If you’ve made the decision you will like to have more and feel better, start picturing yourself this way. If you know there is better, imagine better. If even you don’t believe it, imagine it. Play with it. Get lost in it. Imagine yourself already having what’s on your goal list. The cherry on top is doing this imagination, visualization exercise with a gang of gratitude.
For example, I often times imagine myself happily gardening in the backyard of my Berkeley home. I see myself feeling the sun and taking a deep breath as I am suddenly overcome with gratitude because I’m finally gardening in my beautiful backyard. Gives me the tingles even as I write about it.
Reading goals regularly and imagining them as already here are like having cheat codes in my opinion. Especially if you read your goals right before falling asleep and get excited about them then. I’ve woken up with fresh bomb ass ideas doing this.
Don’t be afraid to rewrite, clarify, and get more detailed
Your goal lists don’t have to be final with your first draft. It’s ok to keep imagining them and getting more detailed about them. It is ok to add to them.
I believe this happens anyways as we take more time to think about and imagine what we want. We begin to flesh out our ideas, get more excited about them, and maybe even add elements to them that further stretch us.
Maybe you’ll develop a final list, maybe not. And if you don’t want to touch your list at all, that’ll also fine as well for sure. The point here is to do what feels best in order to keep your list of goals live and functioning optimally.
I’ll probably finally create an official master list (I have a few now) and keep writing my goals out when I feel like dreaming and getting excited. Confession… I do this at work when I need to take my eyes off the computer. I write my goals, ideas and intentions and get excited about them.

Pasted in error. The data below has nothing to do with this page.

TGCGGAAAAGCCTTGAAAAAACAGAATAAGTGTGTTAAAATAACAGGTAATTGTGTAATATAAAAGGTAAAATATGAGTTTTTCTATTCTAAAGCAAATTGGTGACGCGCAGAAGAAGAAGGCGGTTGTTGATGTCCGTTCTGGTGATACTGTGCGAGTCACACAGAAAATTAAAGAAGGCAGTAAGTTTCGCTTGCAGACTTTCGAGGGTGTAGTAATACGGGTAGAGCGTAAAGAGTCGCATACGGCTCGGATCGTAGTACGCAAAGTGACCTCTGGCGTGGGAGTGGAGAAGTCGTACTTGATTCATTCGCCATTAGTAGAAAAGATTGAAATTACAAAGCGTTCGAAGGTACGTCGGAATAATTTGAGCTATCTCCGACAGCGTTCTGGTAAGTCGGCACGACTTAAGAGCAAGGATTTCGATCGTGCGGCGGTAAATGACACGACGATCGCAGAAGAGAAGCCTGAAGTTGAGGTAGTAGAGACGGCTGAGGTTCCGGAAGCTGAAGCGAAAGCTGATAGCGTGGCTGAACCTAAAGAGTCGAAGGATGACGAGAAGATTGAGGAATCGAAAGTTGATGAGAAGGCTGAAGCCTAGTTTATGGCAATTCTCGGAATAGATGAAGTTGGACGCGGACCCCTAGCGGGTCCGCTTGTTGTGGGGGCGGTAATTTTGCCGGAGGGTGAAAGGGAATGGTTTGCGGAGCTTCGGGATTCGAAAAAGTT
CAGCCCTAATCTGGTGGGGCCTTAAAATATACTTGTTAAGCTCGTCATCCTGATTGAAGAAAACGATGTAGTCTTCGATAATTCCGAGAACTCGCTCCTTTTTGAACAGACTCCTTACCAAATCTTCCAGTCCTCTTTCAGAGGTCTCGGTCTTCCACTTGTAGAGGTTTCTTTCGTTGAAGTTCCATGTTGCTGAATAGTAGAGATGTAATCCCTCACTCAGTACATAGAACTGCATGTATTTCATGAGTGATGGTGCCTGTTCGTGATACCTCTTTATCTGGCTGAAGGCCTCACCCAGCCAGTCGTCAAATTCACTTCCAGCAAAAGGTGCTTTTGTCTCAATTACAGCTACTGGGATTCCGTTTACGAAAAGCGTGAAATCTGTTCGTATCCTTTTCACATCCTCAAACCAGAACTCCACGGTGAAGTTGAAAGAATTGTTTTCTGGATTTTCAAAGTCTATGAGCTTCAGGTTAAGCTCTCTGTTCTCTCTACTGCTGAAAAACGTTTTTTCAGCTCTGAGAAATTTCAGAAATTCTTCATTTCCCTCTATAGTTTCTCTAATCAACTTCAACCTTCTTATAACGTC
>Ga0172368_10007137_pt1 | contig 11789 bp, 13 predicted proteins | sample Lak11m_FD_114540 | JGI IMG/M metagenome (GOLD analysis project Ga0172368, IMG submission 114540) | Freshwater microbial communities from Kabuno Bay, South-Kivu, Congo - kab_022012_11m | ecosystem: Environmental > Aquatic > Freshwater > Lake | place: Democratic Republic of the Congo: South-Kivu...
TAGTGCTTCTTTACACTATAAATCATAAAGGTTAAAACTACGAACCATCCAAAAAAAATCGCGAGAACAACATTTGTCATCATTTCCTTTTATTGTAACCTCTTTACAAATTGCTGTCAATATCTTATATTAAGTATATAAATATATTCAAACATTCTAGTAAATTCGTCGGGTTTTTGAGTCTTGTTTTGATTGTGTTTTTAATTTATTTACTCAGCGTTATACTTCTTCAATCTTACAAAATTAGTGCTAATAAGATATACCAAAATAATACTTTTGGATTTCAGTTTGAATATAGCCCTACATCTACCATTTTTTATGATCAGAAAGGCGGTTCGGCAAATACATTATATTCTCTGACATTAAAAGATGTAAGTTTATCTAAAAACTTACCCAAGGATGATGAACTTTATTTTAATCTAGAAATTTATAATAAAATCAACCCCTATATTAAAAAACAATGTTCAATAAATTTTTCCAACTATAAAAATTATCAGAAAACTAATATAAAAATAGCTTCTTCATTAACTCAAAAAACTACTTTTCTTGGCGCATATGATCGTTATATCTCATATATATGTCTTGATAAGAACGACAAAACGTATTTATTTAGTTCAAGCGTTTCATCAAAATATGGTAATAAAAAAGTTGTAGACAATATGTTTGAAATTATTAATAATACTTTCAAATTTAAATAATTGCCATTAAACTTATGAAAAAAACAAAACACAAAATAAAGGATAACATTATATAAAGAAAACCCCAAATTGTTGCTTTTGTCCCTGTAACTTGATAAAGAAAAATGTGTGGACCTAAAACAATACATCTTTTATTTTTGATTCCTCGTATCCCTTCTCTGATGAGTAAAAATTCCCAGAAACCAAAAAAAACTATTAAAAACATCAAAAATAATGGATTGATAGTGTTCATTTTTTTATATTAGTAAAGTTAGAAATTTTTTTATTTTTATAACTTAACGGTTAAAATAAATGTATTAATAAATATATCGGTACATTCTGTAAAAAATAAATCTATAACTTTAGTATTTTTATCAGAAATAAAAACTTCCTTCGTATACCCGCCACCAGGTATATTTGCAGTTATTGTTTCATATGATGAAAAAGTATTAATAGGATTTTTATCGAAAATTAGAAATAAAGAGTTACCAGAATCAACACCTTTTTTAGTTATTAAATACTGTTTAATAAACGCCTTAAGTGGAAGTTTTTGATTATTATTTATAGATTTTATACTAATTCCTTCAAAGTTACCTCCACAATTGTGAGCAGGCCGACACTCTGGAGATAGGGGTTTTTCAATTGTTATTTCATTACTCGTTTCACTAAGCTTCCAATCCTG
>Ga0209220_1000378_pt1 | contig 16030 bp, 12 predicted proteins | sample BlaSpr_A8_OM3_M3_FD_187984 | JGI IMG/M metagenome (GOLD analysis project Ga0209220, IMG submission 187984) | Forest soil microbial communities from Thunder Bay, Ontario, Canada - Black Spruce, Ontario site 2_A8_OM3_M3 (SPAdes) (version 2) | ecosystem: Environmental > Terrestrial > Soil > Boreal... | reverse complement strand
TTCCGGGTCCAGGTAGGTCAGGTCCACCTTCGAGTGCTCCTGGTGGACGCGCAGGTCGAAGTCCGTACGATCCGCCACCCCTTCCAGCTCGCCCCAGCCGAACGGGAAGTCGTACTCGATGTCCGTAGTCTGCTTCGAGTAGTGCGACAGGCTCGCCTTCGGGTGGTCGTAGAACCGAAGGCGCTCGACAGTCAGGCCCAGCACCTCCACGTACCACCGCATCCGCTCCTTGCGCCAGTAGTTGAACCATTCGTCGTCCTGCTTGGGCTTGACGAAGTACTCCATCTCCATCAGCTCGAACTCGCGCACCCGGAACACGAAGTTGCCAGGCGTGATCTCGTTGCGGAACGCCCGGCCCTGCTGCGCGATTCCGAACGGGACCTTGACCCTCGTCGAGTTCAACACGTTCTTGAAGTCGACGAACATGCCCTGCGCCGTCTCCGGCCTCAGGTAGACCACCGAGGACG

Put it where you’ll see it
When you do get that final list, or one you know you won’t feel like changing for a while, put it up like a personal work of art. It is your manifesto. Your declaration that things are changing and your life is moving how you want it. Own it.
Not saying you’ve got to put it where others will see it too. But put it in the bathroom as reading material. (Remove it when you’ve got guest.) Tuck it into a magazine or book you know you read regularly. Print a copy for the bedroom, a copy for your car, and a copy for your locker or drawer at work. Put it wherever you’ll run into it regularly.
Keeping it in site will greatly improve the likelihood of getting what you want, improving your focus, and moving you in a better serving direction daily. It’ll begin to help you make decisions and see things that better serve you and the achievement of your goals.
Cross off what you get and be thankful, even for what’s on the way
This is a cool way of reminding yourself this stuff works. So far, I’ve crossed off a job at a tech company, a new iphone, a lowered car note, and my nails done. I got all this only within months of reading my list of goals more often.
And I give thanks. I give gratitude for what comes to me, own it as what I accomplished, and I give gratitude for what’s on the way. I especially love to be thankful for becoming aware of my power to achieve my goals and draw good to me. It’s a beautiful feeling.
Conclusion & Homework
Get the most out of your list of goals by making it a functioning document in your life. Read it, use it, get excited about it. Keep it live. If you’ve got a gang of dusty, forgotten lists lying in your wake, give these tips a try and just see what happens.
Homework, matter of fact, is to give these tips a try for at least two weeks straight. If you’re easily forgetful like I can be, set reminders that’ll notify you on your phone or computer.
Write out your list in present tense, positive affirmations, read them regularly and visualize, rewrite if needed, and put them where you’ll see them. Then set reminders to read them at least right before bed.